Technologically enabled health care that empowers quality improvement in patient care. It depends on where you are as an organisation in your digital health journey to what that might mean for you. For instance, a small regional hospital that has just installed an x-ray machine would see great benefits for patients not having to travel long distances for a simple x-ray. Whereas a larger metropolitan hospital would be moving towards embedding clinical decision tools within their workflows to help medical staff diagnosis and treat patients quicker.
We still have a long way to go in digital health and utilising existing technological advancements. Other industries are tapping into internet of things and using sensors, drones and wearables. This will be the future of digital health.
What do you think will enable digital health projects and innovations to succeed?
Initially, when setting up a digital health project, the project should comprise a multi-disciplinary team from different backgrounds. For instance, an advanced analytics digital health project requires medical staff, researchers, data scientist, engineers and translators, patient advocates and executives. The benefits to having a diverse team are, firstly, having broad experiences and backgrounds in a group facilitates better problem solving outcomes, and secondly, ensures we are designing a solution that is going to have the greatest impact.
The subsequent key enabler is having a change management strategy. We have all the skills and resources to succeed but we need the implementation strategy to be incorporated into these digital health projects.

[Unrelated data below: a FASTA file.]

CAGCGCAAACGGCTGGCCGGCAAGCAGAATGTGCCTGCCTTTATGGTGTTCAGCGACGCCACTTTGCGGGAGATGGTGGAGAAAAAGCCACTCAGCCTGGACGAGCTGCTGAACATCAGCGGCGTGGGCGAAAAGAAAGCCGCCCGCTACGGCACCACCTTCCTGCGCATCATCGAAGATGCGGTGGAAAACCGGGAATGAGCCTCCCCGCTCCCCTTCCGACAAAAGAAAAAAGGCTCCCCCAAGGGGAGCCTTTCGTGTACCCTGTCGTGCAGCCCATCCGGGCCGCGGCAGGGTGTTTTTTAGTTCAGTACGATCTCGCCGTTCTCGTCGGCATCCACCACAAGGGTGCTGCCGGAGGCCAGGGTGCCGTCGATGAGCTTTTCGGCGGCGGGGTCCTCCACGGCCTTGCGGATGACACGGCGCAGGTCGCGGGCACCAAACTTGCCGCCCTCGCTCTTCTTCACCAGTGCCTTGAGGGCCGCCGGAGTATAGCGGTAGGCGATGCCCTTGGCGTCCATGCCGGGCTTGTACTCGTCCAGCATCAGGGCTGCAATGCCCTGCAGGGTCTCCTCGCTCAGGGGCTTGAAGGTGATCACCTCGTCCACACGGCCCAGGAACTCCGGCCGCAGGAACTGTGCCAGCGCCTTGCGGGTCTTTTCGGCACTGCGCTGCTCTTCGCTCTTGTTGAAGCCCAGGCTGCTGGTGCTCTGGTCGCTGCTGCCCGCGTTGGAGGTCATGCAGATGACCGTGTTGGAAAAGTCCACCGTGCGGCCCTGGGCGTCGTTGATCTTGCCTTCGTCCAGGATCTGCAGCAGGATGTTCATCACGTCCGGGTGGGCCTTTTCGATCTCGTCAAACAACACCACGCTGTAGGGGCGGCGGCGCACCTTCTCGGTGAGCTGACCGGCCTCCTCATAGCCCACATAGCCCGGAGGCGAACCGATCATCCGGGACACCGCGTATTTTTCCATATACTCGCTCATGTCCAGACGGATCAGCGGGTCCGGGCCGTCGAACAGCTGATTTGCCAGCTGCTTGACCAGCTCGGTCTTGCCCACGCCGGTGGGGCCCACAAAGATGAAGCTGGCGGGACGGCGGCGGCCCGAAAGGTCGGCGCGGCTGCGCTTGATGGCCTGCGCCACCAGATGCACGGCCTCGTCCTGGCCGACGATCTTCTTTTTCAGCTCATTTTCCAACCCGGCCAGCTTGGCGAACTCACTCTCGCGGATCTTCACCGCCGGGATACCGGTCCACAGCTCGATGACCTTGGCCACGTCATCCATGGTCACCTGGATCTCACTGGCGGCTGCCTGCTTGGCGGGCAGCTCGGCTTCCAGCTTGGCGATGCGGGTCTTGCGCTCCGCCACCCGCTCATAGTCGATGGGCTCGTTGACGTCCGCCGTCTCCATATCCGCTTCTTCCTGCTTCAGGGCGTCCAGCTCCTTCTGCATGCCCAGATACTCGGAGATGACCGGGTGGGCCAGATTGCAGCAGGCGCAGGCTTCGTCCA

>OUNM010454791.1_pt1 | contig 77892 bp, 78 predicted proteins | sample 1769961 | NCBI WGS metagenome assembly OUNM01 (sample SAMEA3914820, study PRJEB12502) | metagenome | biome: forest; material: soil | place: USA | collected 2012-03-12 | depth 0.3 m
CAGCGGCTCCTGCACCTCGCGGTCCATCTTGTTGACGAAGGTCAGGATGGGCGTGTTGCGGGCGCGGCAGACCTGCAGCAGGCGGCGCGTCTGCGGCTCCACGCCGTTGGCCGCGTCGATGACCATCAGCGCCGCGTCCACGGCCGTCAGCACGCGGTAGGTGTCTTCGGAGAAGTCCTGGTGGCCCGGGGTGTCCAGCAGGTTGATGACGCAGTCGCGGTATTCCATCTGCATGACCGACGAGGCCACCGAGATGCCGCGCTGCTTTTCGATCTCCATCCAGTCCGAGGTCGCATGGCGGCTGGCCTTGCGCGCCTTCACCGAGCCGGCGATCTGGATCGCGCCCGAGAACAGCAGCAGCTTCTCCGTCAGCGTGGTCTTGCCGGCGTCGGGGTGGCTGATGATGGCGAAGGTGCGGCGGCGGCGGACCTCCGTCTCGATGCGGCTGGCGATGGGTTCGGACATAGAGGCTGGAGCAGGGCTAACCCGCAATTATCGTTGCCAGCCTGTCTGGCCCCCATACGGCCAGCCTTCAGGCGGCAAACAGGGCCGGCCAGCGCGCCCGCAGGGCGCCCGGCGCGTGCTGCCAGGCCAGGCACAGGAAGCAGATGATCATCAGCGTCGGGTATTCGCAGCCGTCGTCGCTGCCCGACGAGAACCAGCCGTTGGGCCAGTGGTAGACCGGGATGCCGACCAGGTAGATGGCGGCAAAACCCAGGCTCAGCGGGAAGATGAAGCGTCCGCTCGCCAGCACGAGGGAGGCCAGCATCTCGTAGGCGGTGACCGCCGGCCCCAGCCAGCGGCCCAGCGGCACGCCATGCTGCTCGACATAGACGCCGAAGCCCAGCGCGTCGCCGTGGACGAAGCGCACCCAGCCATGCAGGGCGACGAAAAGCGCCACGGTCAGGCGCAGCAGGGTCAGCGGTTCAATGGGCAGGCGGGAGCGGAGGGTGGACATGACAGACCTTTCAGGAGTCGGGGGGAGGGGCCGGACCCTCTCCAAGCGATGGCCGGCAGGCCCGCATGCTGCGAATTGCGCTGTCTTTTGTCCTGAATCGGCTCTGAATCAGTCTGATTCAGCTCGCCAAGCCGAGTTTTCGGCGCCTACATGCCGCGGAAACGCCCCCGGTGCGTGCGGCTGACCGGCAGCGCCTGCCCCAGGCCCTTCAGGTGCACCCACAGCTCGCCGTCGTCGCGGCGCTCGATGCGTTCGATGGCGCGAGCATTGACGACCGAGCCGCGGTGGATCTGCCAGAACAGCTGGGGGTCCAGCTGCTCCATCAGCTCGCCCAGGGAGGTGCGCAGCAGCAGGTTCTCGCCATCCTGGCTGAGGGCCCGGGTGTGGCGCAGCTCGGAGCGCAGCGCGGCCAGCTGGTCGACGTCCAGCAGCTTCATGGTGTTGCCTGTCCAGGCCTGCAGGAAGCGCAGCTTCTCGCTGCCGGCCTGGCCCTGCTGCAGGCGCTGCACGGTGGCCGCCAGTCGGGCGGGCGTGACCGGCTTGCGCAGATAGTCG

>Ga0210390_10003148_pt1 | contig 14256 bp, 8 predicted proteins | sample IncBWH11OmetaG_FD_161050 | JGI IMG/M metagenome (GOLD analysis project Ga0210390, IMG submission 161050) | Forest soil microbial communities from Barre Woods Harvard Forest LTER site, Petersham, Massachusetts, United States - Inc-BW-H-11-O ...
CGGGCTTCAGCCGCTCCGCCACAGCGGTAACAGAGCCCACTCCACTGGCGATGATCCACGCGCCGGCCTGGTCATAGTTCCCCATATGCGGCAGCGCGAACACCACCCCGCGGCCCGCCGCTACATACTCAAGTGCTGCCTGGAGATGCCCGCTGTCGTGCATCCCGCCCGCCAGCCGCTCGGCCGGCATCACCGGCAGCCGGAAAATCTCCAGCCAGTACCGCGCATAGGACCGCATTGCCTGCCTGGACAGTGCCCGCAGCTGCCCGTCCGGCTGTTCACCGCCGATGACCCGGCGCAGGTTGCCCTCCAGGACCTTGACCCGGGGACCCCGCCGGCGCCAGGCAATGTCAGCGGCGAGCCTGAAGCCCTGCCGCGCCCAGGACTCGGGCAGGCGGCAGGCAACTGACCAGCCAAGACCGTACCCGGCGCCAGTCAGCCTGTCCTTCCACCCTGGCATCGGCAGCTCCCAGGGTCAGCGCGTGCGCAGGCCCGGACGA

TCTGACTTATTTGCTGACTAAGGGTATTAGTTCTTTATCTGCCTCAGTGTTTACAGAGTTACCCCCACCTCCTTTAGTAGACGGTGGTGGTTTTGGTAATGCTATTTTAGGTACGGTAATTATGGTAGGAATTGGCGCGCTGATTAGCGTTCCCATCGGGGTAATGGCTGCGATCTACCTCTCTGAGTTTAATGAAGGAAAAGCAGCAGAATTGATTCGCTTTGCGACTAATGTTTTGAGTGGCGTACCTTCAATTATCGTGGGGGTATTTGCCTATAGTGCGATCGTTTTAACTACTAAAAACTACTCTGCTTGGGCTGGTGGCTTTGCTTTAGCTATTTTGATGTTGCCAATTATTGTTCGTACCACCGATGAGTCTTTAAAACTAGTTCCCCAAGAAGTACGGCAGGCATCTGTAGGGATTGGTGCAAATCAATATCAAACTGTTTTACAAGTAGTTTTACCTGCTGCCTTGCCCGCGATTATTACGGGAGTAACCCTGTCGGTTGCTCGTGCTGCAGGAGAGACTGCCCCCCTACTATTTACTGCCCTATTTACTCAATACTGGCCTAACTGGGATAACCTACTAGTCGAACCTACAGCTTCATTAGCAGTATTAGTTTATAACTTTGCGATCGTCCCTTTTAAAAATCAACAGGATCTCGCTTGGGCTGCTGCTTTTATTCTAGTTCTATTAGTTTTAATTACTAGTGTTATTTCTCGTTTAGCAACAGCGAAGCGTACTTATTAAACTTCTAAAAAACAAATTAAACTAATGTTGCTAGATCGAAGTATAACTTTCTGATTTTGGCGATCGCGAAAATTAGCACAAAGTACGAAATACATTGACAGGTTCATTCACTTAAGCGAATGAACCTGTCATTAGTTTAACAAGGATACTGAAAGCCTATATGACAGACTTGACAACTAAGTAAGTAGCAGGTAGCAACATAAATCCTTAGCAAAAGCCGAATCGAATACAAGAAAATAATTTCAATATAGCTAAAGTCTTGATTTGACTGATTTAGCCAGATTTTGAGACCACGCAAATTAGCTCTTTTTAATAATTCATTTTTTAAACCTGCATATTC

The key levers to enable successful implementation are:
- Employees seeing the benefits of it and making it part of their everyday practice. Having the compelling change story, particularly when modelled by peers and senior staff, and reinforcing mechanisms to change are the catalyst to changing behaviour.
- Having executives supporting the changes through resources, modelling behaviour and reinforcing the benefits of change.
- Having the right systems in place to support the change to digital health. Proper training and processes to incorporate technology and workflow changes in digital health, helps employees and consumers feel supported and empowered in their digital health journey.
Ideally, this should be planned and executed at the start of any new project and not as an afterthought at the end of project. From experience, there is nothing worse than spending weeks or months developing a powerful predictive model and then not having it implemented because the stakeholder wasn’t brought along on the journey.
Have you come across any surprises or challenges along the way?
That fax machines and pagers still exist! More seriously though, one of the big surprises has been the willingness for everyone to be open, transparent and share their knowledge to reach the best outcomes in each project. Which ultimately will lead to the best health outcome for patients and at the end of the day that is why we do the work we do.
Connect with Jane: https://www.linkedin.com/in/janeshrapnel/
Thank you very much Jane Shrapnel for being our May newsletter feature!